Bodhisattva Precepts and Their Compatibility with Vinaya in Contemporary Chinese Buddhism: A Cross-Straits Comparative Study

Chiu Tzu-Lung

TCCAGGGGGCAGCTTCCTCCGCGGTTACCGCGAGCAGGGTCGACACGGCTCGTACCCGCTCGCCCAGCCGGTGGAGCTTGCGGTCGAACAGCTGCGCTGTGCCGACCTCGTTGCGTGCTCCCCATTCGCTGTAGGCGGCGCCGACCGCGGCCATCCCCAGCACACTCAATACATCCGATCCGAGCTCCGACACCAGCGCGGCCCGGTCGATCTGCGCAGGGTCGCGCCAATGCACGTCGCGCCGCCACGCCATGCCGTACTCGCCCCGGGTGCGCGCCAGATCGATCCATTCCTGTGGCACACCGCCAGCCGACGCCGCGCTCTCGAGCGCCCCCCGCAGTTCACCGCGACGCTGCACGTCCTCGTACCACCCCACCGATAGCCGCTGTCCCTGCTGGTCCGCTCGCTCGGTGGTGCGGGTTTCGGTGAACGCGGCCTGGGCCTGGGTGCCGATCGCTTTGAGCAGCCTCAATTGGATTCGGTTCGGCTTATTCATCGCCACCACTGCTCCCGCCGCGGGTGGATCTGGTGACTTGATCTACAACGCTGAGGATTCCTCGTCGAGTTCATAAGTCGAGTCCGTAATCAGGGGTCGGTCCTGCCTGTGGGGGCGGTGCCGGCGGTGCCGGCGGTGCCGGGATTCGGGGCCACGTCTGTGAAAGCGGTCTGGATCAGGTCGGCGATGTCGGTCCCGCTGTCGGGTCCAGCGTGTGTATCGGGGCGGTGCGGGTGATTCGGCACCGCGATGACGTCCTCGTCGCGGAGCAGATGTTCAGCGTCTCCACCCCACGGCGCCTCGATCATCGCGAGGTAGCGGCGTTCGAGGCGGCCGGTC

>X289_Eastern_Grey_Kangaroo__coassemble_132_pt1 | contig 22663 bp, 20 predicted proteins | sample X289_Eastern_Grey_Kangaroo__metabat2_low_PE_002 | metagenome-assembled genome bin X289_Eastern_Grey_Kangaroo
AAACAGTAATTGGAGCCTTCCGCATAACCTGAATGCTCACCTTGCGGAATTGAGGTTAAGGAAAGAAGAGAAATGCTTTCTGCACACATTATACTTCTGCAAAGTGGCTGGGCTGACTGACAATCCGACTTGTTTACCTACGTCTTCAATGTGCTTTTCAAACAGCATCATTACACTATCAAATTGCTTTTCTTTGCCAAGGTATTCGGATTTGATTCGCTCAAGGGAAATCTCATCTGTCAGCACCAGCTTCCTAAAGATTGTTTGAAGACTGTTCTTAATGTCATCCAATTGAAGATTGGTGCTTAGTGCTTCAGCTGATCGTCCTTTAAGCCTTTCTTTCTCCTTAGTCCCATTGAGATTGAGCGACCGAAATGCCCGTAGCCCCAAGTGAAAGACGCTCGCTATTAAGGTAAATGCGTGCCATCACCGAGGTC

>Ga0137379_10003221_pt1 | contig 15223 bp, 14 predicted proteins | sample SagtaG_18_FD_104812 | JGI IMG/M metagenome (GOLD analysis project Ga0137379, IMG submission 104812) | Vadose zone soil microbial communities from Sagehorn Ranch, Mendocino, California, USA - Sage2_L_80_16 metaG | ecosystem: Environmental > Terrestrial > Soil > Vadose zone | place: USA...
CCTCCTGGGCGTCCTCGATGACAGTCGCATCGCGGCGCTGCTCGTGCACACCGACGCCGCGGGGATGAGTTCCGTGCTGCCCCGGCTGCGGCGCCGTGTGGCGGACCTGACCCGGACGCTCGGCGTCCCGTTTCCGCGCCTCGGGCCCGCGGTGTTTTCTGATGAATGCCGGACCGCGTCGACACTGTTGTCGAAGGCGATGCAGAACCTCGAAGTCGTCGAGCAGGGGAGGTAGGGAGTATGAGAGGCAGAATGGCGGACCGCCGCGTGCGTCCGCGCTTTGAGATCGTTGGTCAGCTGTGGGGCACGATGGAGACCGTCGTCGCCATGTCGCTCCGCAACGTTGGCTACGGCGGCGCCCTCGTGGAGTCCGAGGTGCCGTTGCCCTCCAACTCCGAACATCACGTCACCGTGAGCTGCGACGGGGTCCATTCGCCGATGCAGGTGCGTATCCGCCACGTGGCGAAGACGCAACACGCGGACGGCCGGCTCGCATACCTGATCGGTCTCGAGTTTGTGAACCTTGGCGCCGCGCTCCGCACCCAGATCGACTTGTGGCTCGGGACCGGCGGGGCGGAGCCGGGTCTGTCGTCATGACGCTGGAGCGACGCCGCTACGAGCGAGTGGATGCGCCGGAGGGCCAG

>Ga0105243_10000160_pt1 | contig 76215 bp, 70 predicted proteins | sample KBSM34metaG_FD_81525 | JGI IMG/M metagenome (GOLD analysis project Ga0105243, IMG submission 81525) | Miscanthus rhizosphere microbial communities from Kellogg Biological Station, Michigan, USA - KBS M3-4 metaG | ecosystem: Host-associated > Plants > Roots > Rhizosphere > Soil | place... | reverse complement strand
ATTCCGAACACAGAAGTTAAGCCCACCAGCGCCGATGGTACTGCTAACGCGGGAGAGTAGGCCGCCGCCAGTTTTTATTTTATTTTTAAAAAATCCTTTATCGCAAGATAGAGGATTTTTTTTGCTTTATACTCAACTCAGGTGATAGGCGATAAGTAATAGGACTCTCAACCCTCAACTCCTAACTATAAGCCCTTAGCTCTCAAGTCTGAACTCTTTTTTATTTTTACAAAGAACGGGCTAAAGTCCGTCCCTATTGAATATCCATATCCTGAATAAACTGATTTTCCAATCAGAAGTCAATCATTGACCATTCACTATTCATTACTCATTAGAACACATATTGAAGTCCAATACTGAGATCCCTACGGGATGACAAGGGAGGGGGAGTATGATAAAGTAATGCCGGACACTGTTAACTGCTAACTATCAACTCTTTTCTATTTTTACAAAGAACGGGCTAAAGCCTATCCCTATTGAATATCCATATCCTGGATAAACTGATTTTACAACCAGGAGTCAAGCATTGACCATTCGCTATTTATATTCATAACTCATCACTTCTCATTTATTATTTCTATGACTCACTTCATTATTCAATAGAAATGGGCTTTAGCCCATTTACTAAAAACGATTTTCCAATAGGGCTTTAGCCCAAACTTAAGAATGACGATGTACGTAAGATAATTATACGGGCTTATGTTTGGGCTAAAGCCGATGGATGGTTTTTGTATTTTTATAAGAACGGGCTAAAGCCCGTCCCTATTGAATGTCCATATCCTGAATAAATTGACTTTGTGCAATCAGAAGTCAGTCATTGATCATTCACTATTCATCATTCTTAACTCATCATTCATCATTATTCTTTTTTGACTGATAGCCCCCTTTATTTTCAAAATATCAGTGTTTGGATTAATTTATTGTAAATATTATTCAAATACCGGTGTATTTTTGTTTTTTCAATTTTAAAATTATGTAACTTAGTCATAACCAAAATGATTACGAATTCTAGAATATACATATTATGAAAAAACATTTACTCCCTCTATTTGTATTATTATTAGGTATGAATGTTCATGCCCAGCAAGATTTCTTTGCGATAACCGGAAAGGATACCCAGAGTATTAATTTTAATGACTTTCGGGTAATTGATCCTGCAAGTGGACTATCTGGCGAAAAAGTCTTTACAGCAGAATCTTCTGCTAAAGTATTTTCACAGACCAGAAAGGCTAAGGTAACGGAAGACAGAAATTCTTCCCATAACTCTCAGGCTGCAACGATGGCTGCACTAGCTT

Bodhisattva ideas have steadily developed since medieval times, to become key characteristics of Chinese Mahāyāna Buddhism. Monks and nuns in the Mahāyāna tradition generally have bodhisattva precepts conferred upon them while undergoing the Triple Platform Ordination, and adhering to both these precepts and the bhikṣu/bhikṣuṇī precepts is a conspicuous feature of Mahāyāna monastic practice. Against this backdrop, it is worth exploring Chinese monastics’ perceptions of the bodhisattva precepts and ideal, and the practices surrounding them, in the current sociocultural contexts of Taiwan and Mainland China. Though both these regions share the same tradition of Chinese Mahāyāna Buddhism, it has very different manifestations. This long-term, cross-Straits comparative study also reveals a hitherto under-theorised conflict between vinaya rules and the bodhisattva ideal.

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